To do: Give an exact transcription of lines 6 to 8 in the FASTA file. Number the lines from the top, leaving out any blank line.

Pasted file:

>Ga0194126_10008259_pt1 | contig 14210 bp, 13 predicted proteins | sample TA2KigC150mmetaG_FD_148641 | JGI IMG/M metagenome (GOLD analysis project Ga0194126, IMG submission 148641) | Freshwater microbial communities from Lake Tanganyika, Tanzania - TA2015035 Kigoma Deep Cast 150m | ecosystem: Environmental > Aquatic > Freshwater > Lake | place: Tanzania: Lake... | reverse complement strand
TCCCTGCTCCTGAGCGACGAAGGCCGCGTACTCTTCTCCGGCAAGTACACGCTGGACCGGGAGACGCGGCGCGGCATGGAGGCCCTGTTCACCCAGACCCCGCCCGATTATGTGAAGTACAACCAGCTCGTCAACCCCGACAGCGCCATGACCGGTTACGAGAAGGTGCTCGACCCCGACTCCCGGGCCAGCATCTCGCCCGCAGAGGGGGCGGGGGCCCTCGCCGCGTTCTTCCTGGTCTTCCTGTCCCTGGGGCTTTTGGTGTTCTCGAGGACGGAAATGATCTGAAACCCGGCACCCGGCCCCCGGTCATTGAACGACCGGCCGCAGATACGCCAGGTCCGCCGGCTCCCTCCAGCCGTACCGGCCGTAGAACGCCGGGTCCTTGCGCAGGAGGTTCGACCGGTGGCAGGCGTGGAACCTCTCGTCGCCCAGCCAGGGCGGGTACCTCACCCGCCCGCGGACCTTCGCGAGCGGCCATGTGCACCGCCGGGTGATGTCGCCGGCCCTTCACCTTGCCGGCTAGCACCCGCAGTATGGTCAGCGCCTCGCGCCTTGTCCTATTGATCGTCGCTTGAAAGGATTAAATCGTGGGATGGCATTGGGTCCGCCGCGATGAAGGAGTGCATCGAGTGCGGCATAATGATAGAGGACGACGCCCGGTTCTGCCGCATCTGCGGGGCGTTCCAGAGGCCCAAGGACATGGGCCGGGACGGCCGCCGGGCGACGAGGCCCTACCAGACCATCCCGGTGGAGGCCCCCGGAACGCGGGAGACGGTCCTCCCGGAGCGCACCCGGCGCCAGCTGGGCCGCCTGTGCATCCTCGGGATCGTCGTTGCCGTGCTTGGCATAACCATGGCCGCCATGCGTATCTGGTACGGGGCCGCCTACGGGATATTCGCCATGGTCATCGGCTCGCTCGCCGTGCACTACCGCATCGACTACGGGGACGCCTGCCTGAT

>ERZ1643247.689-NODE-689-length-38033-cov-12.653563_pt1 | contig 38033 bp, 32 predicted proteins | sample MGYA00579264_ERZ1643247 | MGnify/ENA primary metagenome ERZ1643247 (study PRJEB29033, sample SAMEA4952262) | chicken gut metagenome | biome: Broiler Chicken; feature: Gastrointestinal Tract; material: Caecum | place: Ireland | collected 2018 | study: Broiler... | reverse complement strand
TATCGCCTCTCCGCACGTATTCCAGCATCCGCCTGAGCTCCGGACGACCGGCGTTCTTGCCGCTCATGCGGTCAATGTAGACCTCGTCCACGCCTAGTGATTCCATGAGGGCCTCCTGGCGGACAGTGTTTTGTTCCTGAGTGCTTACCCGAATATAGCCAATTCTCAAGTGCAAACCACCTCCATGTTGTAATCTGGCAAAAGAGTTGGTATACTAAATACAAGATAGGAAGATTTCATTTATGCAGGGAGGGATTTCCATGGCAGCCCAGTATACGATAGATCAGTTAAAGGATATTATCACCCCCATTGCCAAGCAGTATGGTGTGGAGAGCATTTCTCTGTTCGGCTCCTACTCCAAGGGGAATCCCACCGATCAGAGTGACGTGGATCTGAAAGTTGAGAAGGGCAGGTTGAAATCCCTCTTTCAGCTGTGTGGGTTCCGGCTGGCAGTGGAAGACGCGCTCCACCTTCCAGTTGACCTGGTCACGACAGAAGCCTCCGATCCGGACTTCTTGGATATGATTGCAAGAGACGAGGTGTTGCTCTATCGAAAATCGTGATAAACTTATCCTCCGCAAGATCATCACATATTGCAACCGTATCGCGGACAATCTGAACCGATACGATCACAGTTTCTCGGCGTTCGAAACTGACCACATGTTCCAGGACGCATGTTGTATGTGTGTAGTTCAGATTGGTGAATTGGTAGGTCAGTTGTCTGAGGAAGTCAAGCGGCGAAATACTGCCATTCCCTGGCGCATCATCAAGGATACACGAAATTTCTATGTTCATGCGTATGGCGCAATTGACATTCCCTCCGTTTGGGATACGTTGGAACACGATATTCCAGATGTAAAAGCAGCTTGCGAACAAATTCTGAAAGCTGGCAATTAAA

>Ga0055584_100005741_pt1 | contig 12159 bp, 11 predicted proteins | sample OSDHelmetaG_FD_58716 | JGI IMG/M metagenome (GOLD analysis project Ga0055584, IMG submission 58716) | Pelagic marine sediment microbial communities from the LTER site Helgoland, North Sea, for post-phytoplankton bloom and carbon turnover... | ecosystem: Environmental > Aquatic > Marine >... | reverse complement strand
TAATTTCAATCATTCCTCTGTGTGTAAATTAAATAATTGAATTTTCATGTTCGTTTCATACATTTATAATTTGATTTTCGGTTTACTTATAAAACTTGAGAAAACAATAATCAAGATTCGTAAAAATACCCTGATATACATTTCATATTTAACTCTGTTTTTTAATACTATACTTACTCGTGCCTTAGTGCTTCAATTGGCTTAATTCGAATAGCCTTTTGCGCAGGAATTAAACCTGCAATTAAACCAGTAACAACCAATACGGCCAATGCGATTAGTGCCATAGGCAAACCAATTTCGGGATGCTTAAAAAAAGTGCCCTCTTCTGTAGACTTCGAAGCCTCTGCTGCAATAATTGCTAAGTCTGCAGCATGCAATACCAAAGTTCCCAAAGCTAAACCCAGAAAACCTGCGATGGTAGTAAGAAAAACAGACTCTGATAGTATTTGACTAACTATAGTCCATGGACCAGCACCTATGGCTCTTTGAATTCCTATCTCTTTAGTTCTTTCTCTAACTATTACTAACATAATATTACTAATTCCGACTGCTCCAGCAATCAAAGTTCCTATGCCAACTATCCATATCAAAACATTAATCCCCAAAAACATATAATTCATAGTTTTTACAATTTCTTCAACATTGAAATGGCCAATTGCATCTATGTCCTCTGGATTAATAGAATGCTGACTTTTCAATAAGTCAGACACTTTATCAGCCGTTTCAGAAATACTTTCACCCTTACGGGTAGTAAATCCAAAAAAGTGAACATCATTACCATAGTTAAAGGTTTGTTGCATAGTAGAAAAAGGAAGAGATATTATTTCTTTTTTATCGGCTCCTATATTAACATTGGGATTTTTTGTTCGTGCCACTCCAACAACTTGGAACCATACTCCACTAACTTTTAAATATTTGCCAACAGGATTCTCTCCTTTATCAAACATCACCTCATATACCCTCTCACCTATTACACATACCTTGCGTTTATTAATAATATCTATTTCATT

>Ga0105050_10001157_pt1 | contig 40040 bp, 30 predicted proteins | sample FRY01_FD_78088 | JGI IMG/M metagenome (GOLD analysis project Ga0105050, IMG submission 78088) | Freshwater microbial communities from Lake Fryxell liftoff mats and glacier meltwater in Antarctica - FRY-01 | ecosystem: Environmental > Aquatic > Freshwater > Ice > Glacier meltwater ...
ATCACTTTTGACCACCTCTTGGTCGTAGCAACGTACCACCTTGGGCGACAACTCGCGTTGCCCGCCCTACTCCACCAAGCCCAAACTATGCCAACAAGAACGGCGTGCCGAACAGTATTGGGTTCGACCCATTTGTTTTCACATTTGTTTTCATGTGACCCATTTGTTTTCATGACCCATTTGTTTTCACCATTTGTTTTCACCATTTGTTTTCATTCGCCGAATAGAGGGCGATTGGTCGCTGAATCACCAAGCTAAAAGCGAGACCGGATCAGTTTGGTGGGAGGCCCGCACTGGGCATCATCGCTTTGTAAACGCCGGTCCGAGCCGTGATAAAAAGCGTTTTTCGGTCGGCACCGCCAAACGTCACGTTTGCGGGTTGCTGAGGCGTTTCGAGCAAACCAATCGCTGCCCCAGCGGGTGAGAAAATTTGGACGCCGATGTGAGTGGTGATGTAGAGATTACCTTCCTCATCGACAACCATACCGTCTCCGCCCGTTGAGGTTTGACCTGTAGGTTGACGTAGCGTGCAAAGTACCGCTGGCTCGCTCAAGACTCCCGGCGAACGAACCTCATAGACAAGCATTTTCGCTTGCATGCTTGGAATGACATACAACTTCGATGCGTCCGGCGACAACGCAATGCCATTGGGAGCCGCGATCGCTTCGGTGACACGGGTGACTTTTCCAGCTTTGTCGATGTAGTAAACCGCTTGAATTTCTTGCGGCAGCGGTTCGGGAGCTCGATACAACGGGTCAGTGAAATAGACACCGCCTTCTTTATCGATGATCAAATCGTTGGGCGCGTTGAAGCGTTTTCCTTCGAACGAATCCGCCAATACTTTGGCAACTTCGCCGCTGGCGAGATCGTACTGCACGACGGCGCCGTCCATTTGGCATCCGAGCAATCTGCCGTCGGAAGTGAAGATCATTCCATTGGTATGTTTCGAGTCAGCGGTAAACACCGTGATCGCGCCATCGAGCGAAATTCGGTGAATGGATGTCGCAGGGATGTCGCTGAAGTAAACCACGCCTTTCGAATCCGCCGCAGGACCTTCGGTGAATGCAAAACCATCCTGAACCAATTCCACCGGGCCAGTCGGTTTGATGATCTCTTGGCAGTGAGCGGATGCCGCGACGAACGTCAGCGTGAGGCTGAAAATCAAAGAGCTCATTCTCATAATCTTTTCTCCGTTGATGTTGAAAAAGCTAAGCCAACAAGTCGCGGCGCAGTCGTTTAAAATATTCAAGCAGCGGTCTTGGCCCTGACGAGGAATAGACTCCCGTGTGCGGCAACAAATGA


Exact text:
TAATTTCAATCATTCCTCTGTGTGTAAATTAAATAATTGAATTTTCATGTTCGTTTCATACATTTATAATTTGATTTTCGGTTTACTTATAAAACTTGAGAAAACAATAATCAAGATTCGTAAAAATACCCTGATATACATTTCATATTTAACTCTGTTTTTTAATACTATACTTACTCGTGCCTTAGTGCTTCAATTGGCTTAATTCGAATAGCCTTTTGCGCAGGAATTAAACCTGCAATTAAACCAGTAACAACCAATACGGCCAATGCGATTAGTGCCATAGGCAAACCAATTTCGGGATGCTTAAAAAAAGTGCCCTCTTCTGTAGACTTCGAAGCCTCTGCTGCAATAATTGCTAAGTCTGCAGCATGCAATACCAAAGTTCCCAAAGCTAAACCCAGAAAACCTGCGATGGTAGTAAGAAAAACAGACTCTGATAGTATTTGACTAACTATAGTCCATGGACCAGCACCTATGGCTCTTTGAATTCCTATCTCTTTAGTTCTTTCTCTAACTATTACTAACATAATATTACTAATTCCGACTGCTCCAGCAATCAAAGTTCCTATGCCAACTATCCATATCAAAACATTAATCCCCAAAAACATATAATTCATAGTTTTTACAATTTCTTCAACATTGAAATGGCCAATTGCATCTATGTCCTCTGGATTAATAGAATGCTGACTTTTCAATAAGTCAGACACTTTATCAGCCGTTTCAGAAATACTTTCACCCTTACGGGTAGTAAATCCAAAAAAGTGAACATCATTACCATAGTTAAAGGTTTGTTGCATAGTAGAAAAAGGAAGAGATATTATTTCTTTTTTATCGGCTCCTATATTAACATTGGGATTTTTTGTTCGTGCCACTCCAACAACTTGGAACCATACTCCACTAACTTTTAAATATTTGCCAACAGGATTCTCTCCTTTATCAAACATCACCTCATATACCCTCTCACCTATTACACATACCTTGCGTTTATTAATAATATCTATTTCATT

>Ga0105050_10001157_pt1 | contig 40040 bp, 30 predicted proteins | sample FRY01_FD_78088 | JGI IMG/M metagenome (GOLD analysis project Ga0105050, IMG submission 78088) | Freshwater microbial communities from Lake Fryxell liftoff mats and glacier meltwater in Antarctica - FRY-01 | ecosystem: Environmental > Aquatic > Freshwater > Ice > Glacier meltwater ...
ATCACTTTTGACCACCTCTTGGTCGTAGCAACGTACCACCTTGGGCGACAACTCGCGTTGCCCGCCCTACTCCACCAAGCCCAAACTATGCCAACAAGAACGGCGTGCCGAACAGTATTGGGTTCGACCCATTTGTTTTCACATTTGTTTTCATGTGACCCATTTGTTTTCATGACCCATTTGTTTTCACCATTTGTTTTCACCATTTGTTTTCATTCGCCGAATAGAGGGCGATTGGTCGCTGAATCACCAAGCTAAAAGCGAGACCGGATCAGTTTGGTGGGAGGCCCGCACTGGGCATCATCGCTTTGTAAACGCCGGTCCGAGCCGTGATAAAAAGCGTTTTTCGGTCGGCACCGCCAAACGTCACGTTTGCGGGTTGCTGAGGCGTTTCGAGCAAACCAATCGCTGCCCCAGCGGGTGAGAAAATTTGGACGCCGATGTGAGTGGTGATGTAGAGATTACCTTCCTCATCGACAACCATACCGTCTCCGCCCGTTGAGGTTTGACCTGTAGGTTGACGTAGCGTGCAAAGTACCGCTGGCTCGCTCAAGACTCCCGGCGAACGAACCTCATAGACAAGCATTTTCGCTTGCATGCTTGGAATGACATACAACTTCGATGCGTCCGGCGACAACGCAATGCCATTGGGAGCCGCGATCGCTTCGGTGACACGGGTGACTTTTCCAGCTTTGTCGATGTAGTAAACCGCTTGAATTTCTTGCGGCAGCGGTTCGGGAGCTCGATACAACGGGTCAGTGAAATAGACACCGCCTTCTTTATCGATGATCAAATCGTTGGGCGCGTTGAAGCGTTTTCCTTCGAACGAATCCGCCAATACTTTGGCAACTTCGCCGCTGGCGAGATCGTACTGCACGACGGCGCCGTCCATTTGGCATCCGAGCAATCTGCCGTCGGAAGTGAAGATCATTCCATTGGTATGTTTCGAGTCAGCGGTAAACACCGTGATCGCGCCATCGAGCGAAATTCGGTGAATGGATGTCGCAGGGATGTCGCTGAAGTAAACCACGCCTTTCGAATCCGCCGCAGGACCTTCGGTGAATGCAAAACCATCCTGAACCAATTCCACCGGGCCAGTCGGTTTGATGATCTCTTGGCAGTGAGCGGATGCCGCGACGAACGTCAGCGTGAGGCTGAAAATCAAAGAGCTCATTCTCATAATCTTTTCTCCGTTGATGTTGAAAAAGCTAAGCCAACAAGTCGCGGCGCAGTCGTTTAAAATATTCAAGCAGCGGTCTTGGCCCTGACGAGGAATAGACTCCCGTGTGCGGCAACAAATGA